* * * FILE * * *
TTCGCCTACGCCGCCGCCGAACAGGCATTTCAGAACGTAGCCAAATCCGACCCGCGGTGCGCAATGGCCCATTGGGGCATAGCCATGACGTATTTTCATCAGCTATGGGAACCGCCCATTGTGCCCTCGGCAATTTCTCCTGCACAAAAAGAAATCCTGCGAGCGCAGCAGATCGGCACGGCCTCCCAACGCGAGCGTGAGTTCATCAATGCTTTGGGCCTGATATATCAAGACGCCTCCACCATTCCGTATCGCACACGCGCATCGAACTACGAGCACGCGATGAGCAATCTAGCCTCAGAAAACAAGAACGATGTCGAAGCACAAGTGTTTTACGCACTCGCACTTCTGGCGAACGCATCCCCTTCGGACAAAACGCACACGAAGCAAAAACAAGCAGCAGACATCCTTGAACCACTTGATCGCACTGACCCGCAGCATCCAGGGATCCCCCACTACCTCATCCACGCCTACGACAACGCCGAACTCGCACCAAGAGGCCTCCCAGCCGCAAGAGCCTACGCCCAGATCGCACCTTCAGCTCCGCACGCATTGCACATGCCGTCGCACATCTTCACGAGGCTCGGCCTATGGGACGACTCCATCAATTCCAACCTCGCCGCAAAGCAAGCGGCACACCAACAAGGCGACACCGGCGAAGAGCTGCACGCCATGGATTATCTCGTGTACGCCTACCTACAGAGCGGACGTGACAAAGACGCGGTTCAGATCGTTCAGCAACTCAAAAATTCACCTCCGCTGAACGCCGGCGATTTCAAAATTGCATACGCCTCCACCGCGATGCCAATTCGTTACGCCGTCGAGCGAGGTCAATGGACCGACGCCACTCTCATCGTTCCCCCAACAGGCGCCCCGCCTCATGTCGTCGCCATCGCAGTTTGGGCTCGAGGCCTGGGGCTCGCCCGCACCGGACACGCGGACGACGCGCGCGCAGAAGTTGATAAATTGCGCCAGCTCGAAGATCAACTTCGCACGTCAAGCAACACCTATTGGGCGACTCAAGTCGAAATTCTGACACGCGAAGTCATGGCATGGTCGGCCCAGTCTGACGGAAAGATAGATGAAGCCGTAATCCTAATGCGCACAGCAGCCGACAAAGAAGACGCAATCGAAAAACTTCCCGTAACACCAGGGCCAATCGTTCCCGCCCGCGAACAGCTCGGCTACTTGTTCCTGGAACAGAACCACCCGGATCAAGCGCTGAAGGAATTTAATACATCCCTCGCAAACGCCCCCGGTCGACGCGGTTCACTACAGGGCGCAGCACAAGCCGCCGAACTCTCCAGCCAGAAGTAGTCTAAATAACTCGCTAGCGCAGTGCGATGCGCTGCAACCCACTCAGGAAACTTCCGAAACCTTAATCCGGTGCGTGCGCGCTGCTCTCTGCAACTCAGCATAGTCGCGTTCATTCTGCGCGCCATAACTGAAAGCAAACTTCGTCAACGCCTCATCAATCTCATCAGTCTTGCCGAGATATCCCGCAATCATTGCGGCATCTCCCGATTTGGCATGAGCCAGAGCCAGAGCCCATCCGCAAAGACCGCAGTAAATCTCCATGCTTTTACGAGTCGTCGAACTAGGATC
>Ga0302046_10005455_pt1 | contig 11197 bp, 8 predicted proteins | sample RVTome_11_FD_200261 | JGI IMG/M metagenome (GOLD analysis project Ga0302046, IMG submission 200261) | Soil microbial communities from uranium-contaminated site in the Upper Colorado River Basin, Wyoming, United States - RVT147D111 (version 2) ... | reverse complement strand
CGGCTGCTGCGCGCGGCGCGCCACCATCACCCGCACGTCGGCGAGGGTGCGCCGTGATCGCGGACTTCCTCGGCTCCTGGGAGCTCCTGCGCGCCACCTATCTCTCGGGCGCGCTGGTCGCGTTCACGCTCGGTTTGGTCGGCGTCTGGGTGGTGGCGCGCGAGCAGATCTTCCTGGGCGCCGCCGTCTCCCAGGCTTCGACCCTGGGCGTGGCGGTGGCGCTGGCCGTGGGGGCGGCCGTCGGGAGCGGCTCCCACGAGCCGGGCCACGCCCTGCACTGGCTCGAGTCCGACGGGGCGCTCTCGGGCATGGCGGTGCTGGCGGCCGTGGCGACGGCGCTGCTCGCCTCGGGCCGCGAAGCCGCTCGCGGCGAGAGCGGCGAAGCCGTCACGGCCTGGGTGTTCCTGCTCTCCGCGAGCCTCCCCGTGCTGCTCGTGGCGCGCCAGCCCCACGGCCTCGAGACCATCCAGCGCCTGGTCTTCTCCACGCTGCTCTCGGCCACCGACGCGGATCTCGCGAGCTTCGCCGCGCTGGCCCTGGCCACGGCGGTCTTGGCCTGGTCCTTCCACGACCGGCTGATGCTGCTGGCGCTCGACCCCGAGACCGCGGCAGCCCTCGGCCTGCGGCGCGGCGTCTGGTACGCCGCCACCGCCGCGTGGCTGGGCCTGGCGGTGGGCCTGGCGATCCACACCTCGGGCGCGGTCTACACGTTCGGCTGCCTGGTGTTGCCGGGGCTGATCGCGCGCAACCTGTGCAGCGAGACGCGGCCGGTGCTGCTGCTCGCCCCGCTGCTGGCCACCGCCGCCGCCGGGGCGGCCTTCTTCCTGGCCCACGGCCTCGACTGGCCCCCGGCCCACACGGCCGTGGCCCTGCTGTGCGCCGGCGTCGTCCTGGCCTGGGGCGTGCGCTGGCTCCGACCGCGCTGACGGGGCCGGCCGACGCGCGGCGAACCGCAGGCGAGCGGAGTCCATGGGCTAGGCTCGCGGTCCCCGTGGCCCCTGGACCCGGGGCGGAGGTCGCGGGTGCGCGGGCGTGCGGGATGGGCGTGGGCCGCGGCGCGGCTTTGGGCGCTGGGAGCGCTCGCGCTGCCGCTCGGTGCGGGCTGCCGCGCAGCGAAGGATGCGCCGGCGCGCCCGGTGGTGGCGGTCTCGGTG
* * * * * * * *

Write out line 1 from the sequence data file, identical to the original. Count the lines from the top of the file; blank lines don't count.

TTCGCCTACGCCGCCGCCGAACAGGCATTTCAGAACGTAGCCAAATCCGACCCGCGGTGCGCAATGGCCCATTGGGGCATAGCCATGACGTATTTTCATCAGCTATGGGAACCGCCCATTGTGCCCTCGGCAATTTCTCCTGCACAAAAAGAAATCCTGCGAGCGCAGCAGATCGGCACGGCCTCCCAACGCGAGCGTGAGTTCATCAATGCTTTGGGCCTGATATATCAAGACGCCTCCACCATTCCGTATCGCACACGCGCATCGAACTACGAGCACGCGATGAGCAATCTAGCCTCAGAAAACAAGAACGATGTCGAAGCACAAGTGTTTTACGCACTCGCACTTCTGGCGAACGCATCCCCTTCGGACAAAACGCACACGAAGCAAAAACAAGCAGCAGACATCCTTGAACCACTTGATCGCACTGACCCGCAGCATCCAGGGATCCCCCACTACCTCATCCACGCCTACGACAACGCCGAACTCGCACCAAGAGGCCTCCCAGCCGCAAGAGCCTACGCCCAGATCGCACCTTCAGCTCCGCACGCATTGCACATGCCGTCGCACATCTTCACGAGGCTCGGCCTATGGGACGACTCCATCAATTCCAACCTCGCCGCAAAGCAAGCGGCACACCAACAAGGCGACACCGGCGAAGAGCTGCACGCCATGGATTATCTCGTGTACGCCTACCTACAGAGCGGACGTGACAAAGACGCGGTTCAGATCGTTCAGCAACTCAAAAATTCACCTCCGCTGAACGCCGGCGATTTCAAAATTGCATACGCCTCCACCGCGATGCCAATTCGTTACGCCGTCGAGCGAGGTCAATGGACCGACGCCACTCTCATCGTTCCCCCAACAGGCGCCCCGCCTCATGTCGTCGCCATCGCAGTTTGGGCTCGAGGCCTGGGGCTCGCCCGCACCGGACACGCGGACGACGCGCGCGCAGAAGTTGATAAATTGCGCCAGCTCGAAGATCAACTTCGCACGTCAAGCAACACCTATTGGGCGACTCAAGTCGAAATTCTGACACGCGAAGTCATGGCATGGTCGGCCCAGTCTGACGGAAAGATAGATGAAGCCGTAATCCTAATGCGCACAGCAGCCGACAAAGAAGACGCAATCGAAAAACTTCCCGTAACACCAGGGCCAATCGTTCCCGCCCGCGAACAGCTCGGCTACTTGTTCCTGGAACAGAACCACCCGGATCAAGCGCTGAAGGAATTTAATACATCCCTCGCAAACGCCCCCGGTCGACGCGGTTCACTACAGGGCGCAGCACAAGCCGCCGAACTCTCCAGCCAGAAGTAGTCTAAATAACTCGCTAGCGCAGTGCGATGCGCTGCAACCCACTCAGGAAACTTCCGAAACCTTAATCCGGTGCGTGCGCGCTGCTCTCTGCAACTCAGCATAGTCGCGTTCATTCTGCGCGCCATAACTGAAAGCAAACTTCGTCAACGCCTCATCAATCTCATCAGTCTTGCCGAGATATCCCGCAATCATTGCGGCATCTCCCGATTTGGCATGAGCCAGAGCCAGAGCCCATCCGCAAAGACCGCAGTAAATCTCCATGCTTTTACGAGTCGTCGAACTAGGATC